The Duke of She asked Zilu about Confucius. Zilu had no reply.
[Upon Zilu’s return] the Master said, “Why did you not just say, ‘He is the type of person who is so passionate that he forgets to eat, whose joy renders him free of worries, and who grows old without noticing the passage of the years.'” (Analects, 7.19)
Dutiful translators as well as Confucian scholars conspire to make Confucius sound like a stiff, know-it-all fuddy-duddy obsessed with the fine points of etiquette. They want him to speak like an authority-figure because they have made him into one. Instead, this Analect reveals a man of child-like innocence who, even in age, regularly loses track of time. It is touching that this is what he wants to be known for — not his wisdom, his social sensitivity, or any of his achievements. This capacity for forgetting time is what makes all the other attainments worth while.
When was the last time you were so engrossed that you forgot to eat? Do you remember a period in your life when this happened a lot? If it still happens a lot, you are lucky — because commonly it happens less and less frequently as we age. The losing of time is our peek into eternity, and it may be all the eternity we get as human beings. It is the special gift of childhood, and we call it play: in this state there is nothing lacking, no before or after. The sense of time intrudes later, as a residue of regret and anxiety, of things left undone, done badly, or yet to be done. Without the concern for past and future, we are free of time. We do our children a disservice by forcing them prematurely to learn how to schedule; children should be spacey and absorbed, and they should be free play. The revelation here is that the great sage of East Asia, whether he is conducting ceremonies or teaching or trying to tame tyrants, might in fact be playing — not in the sense of “fooling around,” but as the deepest, most serious human engagement.
Living in deep play, one might not even notice the passing of time and the withering of age.
The Master said, “I will not open the door for a mind that is not already striving to understand, nor will I provide words to a tongue that is not already struggling to speak. If I hold up one corner of a problem, and the student cannot come back to me with the other three, I will not attempt to instruct him again.” (Confucius, Analects 7.8, tr. Slingerland)
All of the ancient teachers followed this principle, and probably all real teachers everywhere. They know that knowledge is not something that can be “spread,” and that people only learn what they think for themselves. The genuine student, the one who seriously wants to learn and is receptive, strives to understand and struggles to speak. The opposite of glib, and holding high standards of clarity, a student is only too aware of how difficult it is to find the right words for things that matter. A real teacher will perceive the struggle and love the student for it.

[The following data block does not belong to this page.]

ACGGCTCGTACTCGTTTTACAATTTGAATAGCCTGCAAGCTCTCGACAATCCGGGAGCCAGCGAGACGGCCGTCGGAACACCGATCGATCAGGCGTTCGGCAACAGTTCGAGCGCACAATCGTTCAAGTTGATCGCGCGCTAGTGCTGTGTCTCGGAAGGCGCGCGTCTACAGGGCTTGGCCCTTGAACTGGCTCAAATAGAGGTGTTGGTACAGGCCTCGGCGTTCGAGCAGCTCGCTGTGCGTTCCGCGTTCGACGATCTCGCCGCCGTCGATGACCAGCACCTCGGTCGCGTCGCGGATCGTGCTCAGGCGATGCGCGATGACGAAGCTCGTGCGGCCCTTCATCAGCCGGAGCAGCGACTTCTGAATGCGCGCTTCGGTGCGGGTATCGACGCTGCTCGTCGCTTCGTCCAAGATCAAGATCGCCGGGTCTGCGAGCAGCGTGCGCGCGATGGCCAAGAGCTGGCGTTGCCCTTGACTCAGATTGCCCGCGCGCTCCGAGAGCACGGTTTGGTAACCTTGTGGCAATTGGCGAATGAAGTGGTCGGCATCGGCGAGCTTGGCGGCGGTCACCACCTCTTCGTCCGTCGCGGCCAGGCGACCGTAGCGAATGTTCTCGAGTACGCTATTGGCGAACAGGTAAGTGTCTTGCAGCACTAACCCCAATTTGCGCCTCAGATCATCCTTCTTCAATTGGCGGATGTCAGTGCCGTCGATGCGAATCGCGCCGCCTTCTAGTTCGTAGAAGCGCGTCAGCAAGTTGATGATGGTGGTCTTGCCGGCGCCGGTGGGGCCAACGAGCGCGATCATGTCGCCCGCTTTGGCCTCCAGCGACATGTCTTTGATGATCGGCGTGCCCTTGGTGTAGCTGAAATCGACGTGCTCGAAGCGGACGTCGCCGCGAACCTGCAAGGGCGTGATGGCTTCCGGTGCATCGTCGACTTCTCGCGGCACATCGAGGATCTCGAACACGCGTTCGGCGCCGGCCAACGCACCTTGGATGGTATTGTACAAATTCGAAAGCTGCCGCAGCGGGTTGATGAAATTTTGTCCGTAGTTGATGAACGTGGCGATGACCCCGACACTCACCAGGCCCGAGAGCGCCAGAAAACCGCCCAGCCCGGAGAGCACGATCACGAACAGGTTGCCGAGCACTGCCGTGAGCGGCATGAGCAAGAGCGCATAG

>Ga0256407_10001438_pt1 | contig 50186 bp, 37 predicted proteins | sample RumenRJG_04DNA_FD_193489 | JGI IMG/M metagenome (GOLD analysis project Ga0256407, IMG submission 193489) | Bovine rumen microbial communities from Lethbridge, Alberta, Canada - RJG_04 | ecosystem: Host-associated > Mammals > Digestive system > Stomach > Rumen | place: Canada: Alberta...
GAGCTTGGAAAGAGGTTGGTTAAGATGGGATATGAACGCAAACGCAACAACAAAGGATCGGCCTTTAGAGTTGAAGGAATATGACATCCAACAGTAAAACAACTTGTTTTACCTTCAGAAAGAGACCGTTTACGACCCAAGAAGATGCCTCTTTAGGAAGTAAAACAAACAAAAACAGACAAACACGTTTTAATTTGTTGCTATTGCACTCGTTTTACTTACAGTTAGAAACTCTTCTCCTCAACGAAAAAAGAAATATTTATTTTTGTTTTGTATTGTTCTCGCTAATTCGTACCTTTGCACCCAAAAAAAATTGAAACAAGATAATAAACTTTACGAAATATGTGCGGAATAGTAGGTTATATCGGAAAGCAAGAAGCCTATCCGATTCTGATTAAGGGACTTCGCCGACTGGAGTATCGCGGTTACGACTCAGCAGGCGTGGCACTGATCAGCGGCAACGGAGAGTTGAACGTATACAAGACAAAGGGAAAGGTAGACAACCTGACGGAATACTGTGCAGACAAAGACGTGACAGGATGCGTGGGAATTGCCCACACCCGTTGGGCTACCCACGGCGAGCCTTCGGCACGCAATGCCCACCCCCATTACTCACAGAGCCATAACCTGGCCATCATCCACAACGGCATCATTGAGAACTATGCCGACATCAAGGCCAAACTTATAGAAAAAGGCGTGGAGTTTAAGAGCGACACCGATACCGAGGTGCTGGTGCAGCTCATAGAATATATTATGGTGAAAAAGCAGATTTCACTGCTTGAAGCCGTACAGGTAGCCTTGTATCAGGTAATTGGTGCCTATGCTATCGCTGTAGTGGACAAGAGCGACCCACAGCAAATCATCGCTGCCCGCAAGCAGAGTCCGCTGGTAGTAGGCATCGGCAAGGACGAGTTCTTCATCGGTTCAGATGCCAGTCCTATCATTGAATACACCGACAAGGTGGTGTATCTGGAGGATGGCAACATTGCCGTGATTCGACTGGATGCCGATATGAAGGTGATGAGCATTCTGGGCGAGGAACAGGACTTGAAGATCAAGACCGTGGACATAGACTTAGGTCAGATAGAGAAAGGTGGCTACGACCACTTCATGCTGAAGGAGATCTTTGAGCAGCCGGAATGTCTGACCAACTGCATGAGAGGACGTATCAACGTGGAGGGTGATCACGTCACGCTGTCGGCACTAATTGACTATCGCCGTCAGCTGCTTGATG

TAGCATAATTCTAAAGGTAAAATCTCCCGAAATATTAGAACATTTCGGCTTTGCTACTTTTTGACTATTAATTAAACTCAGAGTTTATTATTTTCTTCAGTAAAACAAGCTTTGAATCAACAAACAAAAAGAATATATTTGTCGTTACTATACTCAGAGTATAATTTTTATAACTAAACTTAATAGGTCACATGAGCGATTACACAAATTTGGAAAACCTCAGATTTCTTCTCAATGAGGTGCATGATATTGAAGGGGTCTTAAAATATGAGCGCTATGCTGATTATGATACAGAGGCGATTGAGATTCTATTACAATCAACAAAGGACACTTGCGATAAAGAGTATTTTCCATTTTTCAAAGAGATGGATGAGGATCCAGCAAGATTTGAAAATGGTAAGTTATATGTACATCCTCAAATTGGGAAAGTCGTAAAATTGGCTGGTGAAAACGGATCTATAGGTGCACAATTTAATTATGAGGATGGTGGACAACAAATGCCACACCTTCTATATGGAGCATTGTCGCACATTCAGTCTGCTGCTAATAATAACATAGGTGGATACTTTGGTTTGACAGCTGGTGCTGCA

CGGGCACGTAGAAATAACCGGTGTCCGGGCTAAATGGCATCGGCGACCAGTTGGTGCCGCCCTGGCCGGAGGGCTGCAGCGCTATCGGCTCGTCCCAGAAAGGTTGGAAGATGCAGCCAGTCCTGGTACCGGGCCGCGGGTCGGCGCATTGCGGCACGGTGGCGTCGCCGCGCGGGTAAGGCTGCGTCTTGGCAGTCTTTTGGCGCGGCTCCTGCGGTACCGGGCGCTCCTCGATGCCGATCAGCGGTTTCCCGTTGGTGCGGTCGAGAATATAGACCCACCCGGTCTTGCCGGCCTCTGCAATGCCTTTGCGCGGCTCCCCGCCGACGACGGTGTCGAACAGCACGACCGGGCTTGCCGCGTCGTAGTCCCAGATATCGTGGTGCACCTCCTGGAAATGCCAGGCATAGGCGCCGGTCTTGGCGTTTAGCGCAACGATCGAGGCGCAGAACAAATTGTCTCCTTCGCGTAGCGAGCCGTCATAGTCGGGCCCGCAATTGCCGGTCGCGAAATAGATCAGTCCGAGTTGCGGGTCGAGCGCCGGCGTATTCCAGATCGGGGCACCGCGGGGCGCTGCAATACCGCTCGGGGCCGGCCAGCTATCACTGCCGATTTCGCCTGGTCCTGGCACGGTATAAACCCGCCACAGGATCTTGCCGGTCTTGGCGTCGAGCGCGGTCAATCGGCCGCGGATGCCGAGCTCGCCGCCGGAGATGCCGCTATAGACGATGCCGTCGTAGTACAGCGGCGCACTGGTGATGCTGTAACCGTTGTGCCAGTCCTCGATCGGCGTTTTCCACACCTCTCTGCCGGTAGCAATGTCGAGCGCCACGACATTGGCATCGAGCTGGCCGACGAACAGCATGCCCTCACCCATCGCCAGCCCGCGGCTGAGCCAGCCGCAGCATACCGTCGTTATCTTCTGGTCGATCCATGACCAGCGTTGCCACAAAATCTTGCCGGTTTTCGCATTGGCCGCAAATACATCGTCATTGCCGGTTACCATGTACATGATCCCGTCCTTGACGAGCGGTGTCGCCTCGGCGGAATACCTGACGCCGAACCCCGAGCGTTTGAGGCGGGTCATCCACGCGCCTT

Every pre-18th century thinker that I have read holds up one corner and expects us — sometimes teases and provokes us — to find others. Perhaps one misleading thing in every translation of this Analect is the translator’s insertion of the article “the” when it is absent in the original. “The other three” makes it sound as if the teacher wants the student to tell him what he is hiding in his pocket. This may look attractive to a mind in search of an omniscient guru, but it turns teaching into a trivial game. In fact, serious teachers are also model learners, and more aware than anyone else of what they do not know in the face of fathomless reality. Thus, they delight in being surprised by the student, and take joy whenever the student discovers something the teacher did not know. They show one corner and want the student to find three more. Delight in teaching is really the same as delight in learning; each spills out of the other.
They speak to us across two thousand years, and we still listen: Confucius, Laozi, Zhuangzi, Gautama, Nagarjuna, Heraclitus, Homer, Socrates, Plato, Aristotle, and many others. Even across oceans and through translations, somehow their voices still sound clear and distinctive, and they still have the power to get us to see things and understand ourselves a little better. Their words deserve and repay continued mulling. Even — perhaps especially — after many readings, they are able to surprise and instruct us. This is why they grow better as we age, and why readers of each century find new layers to the old books.
In this blog, I’ll be posting one or two sentences of ancient wisdom a few times a week. They wIll be somewhat more demanding than “ancient memes,” and they will be actual selections from the books and not quotations made up by one of our contemporaries to sound like something the Buddha or Plato might have said. They will be sentences that resonate through my day, and I hope they will be richly resonant for you too. I will say a few words about why the day’s sentences have moved me to share them with you — and above all, I will keep it brief! Your thoughts and comments, if you have time to write any, will always be appreciated. At the very least I hope that these pages will turn out to be a useful anthology of wonderful passages.
Today — March 30, 2017 — I have been re-reading Confucius…